For example, if a user is interacting with a 3D graphics application where the display already includes an image of a 3D cube and the user further desires a 3D oval to be overlaid onto the cube within the display, then the graphical state can be defined as a 3D oval superimposed on a 3D cube. In order to produce the desired image (3D oval superimposed on a 3D cube), the graphical state is mapped to a rasterizer that when executed is capable of producing the desired image.
 Conventionally, all combinations of possible or permissible graphical states are predefined within a rasterizer driver and when a particular graphical state is required, the appropriate predefined rasterizer is acquired from storage or memory. This consumes excessive storage and memory resources of the processing machine, since all possible rasterizers need to exist before any particular graphical state is actually requested from a user. However, with teachings of the embodiments for this invention, a rasterizer is dynamically generated when needed from smaller building blocks of logic, which are assembled for producing rasterizers associated with multiple graphical state combinations. Therefore, a significant amount of storage or memory can be saved, and machines not previously capable of rendering quality images (e.g., PDAs, cell phones, intelligent appliance, and others) can benefit from quality image processing, which has been previously reserved only for machines with large storage and memory resources. This is achieved by permitting rasterizers to process on these machines, which have heretofore been incapable of processing a variety of rasterizers because of limited resources.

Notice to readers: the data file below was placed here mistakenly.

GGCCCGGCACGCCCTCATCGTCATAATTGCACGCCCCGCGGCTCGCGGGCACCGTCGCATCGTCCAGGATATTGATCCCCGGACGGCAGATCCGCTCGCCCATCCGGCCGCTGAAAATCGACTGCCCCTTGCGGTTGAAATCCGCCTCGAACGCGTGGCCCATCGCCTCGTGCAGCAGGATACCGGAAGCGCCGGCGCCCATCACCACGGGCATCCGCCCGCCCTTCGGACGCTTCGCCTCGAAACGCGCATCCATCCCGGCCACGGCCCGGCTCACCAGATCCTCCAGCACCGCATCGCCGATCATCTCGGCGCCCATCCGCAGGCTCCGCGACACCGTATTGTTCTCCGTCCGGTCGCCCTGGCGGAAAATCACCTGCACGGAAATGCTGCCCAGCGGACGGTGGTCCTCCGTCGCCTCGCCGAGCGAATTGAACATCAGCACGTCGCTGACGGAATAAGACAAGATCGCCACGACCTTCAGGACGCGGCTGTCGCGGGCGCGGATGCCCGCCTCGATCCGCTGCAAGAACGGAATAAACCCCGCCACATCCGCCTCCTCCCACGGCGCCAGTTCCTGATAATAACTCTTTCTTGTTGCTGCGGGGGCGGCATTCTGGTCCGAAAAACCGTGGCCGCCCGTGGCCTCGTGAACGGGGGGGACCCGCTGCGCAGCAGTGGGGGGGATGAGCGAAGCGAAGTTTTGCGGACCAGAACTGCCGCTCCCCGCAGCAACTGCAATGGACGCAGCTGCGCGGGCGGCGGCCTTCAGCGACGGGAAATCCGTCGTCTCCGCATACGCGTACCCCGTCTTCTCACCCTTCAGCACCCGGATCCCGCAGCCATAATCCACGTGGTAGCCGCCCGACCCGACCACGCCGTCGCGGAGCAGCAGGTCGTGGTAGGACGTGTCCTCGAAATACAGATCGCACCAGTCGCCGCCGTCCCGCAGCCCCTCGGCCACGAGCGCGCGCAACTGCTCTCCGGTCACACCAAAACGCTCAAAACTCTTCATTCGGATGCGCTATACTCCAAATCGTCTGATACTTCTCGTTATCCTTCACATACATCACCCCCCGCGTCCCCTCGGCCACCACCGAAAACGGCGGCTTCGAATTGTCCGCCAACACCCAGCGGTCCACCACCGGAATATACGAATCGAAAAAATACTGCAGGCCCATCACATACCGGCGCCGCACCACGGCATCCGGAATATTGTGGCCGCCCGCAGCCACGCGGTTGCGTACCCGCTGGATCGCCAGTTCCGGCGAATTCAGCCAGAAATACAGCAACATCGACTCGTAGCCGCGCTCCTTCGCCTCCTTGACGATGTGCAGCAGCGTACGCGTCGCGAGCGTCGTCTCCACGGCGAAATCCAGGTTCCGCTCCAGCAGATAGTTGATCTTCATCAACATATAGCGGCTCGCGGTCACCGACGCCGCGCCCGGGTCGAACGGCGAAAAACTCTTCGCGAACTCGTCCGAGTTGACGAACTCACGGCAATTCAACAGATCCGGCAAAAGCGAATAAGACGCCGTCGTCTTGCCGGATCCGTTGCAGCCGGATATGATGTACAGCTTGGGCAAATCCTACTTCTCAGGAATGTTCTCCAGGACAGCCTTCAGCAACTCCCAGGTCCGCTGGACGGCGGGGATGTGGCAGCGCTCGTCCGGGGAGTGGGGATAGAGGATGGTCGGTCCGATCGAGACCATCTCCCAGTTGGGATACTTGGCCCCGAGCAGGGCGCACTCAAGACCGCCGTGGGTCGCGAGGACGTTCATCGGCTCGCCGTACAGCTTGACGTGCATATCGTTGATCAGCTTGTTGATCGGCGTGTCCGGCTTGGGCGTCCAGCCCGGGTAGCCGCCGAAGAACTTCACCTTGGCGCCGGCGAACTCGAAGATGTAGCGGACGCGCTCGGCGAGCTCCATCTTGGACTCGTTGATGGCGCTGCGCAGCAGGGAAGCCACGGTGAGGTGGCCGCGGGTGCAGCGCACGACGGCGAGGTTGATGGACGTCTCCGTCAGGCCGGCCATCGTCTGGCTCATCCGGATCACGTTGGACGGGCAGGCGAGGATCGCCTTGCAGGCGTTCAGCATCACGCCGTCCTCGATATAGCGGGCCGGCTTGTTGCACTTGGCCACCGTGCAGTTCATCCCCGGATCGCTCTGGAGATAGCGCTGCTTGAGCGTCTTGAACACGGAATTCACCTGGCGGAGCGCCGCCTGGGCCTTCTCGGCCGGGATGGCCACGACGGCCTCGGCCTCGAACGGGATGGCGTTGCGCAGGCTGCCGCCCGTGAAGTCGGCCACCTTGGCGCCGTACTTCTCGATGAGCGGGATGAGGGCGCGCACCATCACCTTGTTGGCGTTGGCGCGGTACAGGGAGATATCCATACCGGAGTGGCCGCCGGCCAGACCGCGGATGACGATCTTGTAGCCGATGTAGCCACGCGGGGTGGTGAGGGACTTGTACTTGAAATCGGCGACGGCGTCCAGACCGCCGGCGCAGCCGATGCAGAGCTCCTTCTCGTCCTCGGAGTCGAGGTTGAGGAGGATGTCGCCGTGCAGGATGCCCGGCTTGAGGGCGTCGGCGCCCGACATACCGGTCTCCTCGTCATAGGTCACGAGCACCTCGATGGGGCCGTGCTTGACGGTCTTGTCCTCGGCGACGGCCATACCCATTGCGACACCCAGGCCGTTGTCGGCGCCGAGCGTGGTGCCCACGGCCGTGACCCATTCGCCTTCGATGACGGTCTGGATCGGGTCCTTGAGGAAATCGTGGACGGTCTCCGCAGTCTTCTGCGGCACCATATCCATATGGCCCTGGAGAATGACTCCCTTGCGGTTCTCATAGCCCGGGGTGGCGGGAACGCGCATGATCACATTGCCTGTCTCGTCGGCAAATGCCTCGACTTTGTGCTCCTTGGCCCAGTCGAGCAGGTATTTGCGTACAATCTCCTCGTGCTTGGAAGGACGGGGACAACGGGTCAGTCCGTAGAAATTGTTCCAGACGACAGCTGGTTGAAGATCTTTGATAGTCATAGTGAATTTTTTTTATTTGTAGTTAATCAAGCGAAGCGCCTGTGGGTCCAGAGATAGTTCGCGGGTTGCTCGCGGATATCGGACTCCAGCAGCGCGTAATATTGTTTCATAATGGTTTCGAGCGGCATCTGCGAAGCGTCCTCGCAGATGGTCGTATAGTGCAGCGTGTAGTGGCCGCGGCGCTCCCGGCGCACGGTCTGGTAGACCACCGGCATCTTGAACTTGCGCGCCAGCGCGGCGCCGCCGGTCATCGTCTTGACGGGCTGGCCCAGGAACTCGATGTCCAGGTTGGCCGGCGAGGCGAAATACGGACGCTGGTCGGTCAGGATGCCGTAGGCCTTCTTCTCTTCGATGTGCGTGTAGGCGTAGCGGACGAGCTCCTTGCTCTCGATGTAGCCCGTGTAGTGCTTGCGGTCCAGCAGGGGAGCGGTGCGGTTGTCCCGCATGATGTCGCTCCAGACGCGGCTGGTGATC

At 110, a graphical state is received from a graphics application. The graphics application sets a variety of image attribute variables needed to define the graphical state, such as depth buffer enablement (3D effects), depth buffer testing (less than, greater than, fixed), depth buffer write enablement, texture address mode (wrap, clamp, mirror), texture combine mode (no texture, modulate, add, replace, and others), texture type (16 pits per pixel, 24 bits per pixel, compressed, alpha (mapping from 8 to 32 bits), texture filtering (bilinear filter, point sampling, and others), alpha blending (blending source and destination colors), fog enablement (linear per pixel), and other desired image attributes. The image attributes and other attributes associated with an existing display state (e.g., having a pre-existing image or being in an initial state with no pre-existing images) are used for defining the appropriate graphical state.